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Niche Fort Myers wrap packaging firm celebrates steady wins

The executive at a family-run business with five decades of success says a key lesson along the way is simple but scary at first: Over-communicate with customers, especially when things go south.

Ryan Van Horn became president and CEO of Custom Packaging & Products in 2004.
Ryan Van Horn became president and CEO of Custom Packaging & Products in 2004.
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‘Think small’ isn’t your typical business strategy for many companies. But it’s an approach that’s paid off for Custom Packaging & Products. 

The company was founded by John Van Horn Sr. 50 years ago in Atlanta, making printed gift wrap and cardboard partitions for cheesecake packaging. When he got a request in the 1990s for a small order of custom-printed deli paper, the business found a new focus. 

That emphasis on short runs mainly for small independent restaurants convinced Ryan Van Horn to join his father in the family business, and he became president and CEO of Custom Packaging & Products in 2004. He’s also the reason why the company moved from Georgia to Fort Myers.

“When I came on board, I said I’d live anywhere but Atlanta — take your pick,” recalls Ryan Van Horn. “I went to school in Southwest Georgia, and I liked the slower-paced atmosphere. We went up and down the coasts of Georgia and Florida and picked Fort Myers.”

The company works with clients all over the United States and in the Caribbean, Canada and Europe, giving them the chance to have branded packaging just like the big guys without the commitment or financial outlay of a large order. “For small, independent restaurants or smaller chain restaurants, they just can’t afford to put out that much cash to order such large quantities — or if they could they don’t want to,” says Van Horn, 49. “We offer smaller quantities, as little as one case, so they’re able to get custom-printed and -branded deli paper like McDonald’s or Subway.”

Homing in on that niche has definitely paid off. Custom Packaging & Products has seen revenue growth between 20% and 30% year-over-year for the last 15 years, and in January 2024 the company saw its highest monthly revenues ever.  (Officials decline to disclose specific revenue figures.)

Custom Packaging & Products works with clients all over the United States.
Courtesy image

Its smaller focus even helped the company navigate the difficulties of the pandemic, when restaurants faced so much uncertainty. “We stayed somewhat busy, because some restaurants were still doing takeout and they needed paper for takeout,” says Van Horn. “The short runs for sure helped: They could order a smaller amount and weren’t having to put out that much cash to do that.”

Yet the success has brought challenges. The business will likely need a bigger building soon to house its current staff of 17 and all of its equipment. And while the company does a good job at employee retention (“Most employees have been with us an average of 12 years,” says Van Horn), finding new press operators can be a struggle.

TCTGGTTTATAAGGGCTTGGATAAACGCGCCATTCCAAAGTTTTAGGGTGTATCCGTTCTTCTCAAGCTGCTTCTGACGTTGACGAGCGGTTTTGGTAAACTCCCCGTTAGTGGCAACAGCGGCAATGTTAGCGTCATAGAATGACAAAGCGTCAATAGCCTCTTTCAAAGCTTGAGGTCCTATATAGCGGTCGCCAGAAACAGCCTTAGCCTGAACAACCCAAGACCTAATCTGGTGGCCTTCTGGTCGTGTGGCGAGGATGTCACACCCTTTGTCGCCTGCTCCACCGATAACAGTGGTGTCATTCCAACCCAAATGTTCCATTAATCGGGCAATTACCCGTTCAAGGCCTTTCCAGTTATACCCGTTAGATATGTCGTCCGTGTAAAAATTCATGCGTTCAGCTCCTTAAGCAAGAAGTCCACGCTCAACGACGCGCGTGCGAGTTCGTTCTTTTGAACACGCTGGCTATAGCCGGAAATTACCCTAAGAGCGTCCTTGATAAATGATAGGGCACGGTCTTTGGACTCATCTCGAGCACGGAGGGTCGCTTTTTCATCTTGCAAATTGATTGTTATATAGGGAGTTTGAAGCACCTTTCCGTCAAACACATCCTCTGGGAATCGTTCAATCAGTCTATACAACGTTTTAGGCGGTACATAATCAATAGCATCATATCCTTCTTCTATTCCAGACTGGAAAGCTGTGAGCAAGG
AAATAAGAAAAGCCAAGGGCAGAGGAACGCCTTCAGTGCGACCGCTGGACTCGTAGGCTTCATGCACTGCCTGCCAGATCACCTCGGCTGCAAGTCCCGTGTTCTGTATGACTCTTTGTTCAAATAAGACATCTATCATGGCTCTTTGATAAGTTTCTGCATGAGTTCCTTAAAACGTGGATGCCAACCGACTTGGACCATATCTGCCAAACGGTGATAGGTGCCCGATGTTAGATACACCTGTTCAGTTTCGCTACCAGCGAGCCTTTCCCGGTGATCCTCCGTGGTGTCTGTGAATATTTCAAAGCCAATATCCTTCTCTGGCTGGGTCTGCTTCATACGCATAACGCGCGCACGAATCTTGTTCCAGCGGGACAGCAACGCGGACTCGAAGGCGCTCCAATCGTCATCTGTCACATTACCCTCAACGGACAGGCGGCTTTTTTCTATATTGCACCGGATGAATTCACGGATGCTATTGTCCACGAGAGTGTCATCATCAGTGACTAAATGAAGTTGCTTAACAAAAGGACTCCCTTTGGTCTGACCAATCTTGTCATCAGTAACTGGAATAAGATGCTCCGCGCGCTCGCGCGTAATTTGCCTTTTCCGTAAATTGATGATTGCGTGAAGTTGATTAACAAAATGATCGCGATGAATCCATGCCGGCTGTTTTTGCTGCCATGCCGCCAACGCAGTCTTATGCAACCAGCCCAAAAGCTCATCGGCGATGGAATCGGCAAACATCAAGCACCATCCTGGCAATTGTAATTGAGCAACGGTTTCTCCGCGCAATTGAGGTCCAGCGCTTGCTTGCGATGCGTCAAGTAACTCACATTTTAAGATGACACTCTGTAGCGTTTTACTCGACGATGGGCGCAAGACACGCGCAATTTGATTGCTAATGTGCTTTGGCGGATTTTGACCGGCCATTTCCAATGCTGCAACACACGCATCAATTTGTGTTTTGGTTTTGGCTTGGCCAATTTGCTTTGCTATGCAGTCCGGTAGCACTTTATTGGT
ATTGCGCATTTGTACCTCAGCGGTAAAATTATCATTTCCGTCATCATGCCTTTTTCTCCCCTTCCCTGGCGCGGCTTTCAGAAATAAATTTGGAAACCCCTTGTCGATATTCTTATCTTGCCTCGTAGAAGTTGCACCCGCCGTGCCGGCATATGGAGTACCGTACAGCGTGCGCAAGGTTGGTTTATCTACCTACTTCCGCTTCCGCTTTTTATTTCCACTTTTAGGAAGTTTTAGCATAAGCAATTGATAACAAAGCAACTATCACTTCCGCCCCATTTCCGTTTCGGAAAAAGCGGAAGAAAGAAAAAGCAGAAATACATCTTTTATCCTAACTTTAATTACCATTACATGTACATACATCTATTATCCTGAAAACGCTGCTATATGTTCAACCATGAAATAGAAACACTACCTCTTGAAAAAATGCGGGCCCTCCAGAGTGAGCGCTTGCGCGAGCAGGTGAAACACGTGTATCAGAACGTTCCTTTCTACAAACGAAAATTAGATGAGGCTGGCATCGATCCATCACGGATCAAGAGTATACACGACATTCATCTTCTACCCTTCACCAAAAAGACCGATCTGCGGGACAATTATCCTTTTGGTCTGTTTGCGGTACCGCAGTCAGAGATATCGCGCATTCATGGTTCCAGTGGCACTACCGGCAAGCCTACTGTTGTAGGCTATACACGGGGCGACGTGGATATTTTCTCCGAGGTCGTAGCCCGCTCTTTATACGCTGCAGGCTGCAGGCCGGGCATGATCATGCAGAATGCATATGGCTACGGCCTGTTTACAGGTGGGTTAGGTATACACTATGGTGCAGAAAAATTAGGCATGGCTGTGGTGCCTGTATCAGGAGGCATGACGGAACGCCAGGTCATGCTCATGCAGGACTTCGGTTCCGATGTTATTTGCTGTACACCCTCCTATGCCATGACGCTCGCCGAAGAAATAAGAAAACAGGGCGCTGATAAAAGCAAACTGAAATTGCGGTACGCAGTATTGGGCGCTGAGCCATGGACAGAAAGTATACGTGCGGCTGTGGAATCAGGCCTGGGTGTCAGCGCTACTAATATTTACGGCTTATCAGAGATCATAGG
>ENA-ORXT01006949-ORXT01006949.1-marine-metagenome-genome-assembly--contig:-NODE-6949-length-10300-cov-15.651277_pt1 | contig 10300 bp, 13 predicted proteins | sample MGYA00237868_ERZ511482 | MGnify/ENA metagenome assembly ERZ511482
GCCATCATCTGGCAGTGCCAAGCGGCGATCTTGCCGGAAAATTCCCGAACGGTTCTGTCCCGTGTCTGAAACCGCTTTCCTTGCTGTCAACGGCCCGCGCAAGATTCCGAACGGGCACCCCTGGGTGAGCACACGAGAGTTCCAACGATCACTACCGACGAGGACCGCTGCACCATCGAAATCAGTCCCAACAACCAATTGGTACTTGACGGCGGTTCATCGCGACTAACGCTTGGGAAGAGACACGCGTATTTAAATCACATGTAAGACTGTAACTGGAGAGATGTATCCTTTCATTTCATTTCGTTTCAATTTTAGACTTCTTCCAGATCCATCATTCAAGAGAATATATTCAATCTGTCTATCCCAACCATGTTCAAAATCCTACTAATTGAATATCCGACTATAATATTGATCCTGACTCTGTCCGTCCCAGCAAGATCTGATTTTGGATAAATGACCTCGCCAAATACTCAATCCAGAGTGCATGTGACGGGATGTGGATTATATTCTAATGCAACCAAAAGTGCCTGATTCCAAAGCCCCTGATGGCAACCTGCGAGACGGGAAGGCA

“It’s such an ‘older generation’ job that it’s harder to find new people,” he says. “But we do have some young guys in house now who have been training for a while.”

Controlling lead times also becomes more difficult as orders increase. “We’re so busy and have grown so much that our lead times can start extending, and some customers don’t like that,” says Van Horn. “We’re trying as hard as we can to decrease lead times and to keep them to a normal amount of time customers would be happy with.” The company purchased a new press recently to help alleviate some of those lead time issues.

The cost of raw materials is also a concern for the company — as it is for so many businesses these days. “We’re trying to not pass that on to customers,” says Van Horn, “but it’s been a challenge to navigate that.”

Being a small family business, of course, does come with some advantages. “We’re very nimble,” says Van Horn. “If we need to change on a dime, we can do it that afternoon. A lot of bigger companies have trouble doing that. But if we see changes that are coming, in one afternoon we can pick up and do something different — and we’ve done that on numerous occasions.”

Effective communication is another company strength, whether it’s between leadership and staff, with customers, or among Van Horn, his father and his wife, Natalie, who all play roles in operating the business.

“We talk every day,” says Van Horn. “For my father and me, we’ve always had a great relationship. We always communicate openly. We might not agree sometimes on things, but we’ve never had a harsh word with each other. I think it’s huge that he’s willing to listen, and it’s huge that I’m willing to listen.”

Van Horn considers himself “a sponge” when it comes to soaking up lessons and insight from his father. A key one? “Always communicate with your customers, no matter how bad a situation is,” he says. “If lead times start getting longer, always have that open line with customers…Communication has been the biggest part of what’s made us successful.”



Beth Luberecki

Nokomis-based freelance writer Beth Luberecki, a Business Observer contributor, writes about business, travel and lifestyle topics for a variety of Florida and national publications. Her work has appeared in publications and on websites including Washington Post’s Express, USA Today, Florida Trend, and Learn more about her at

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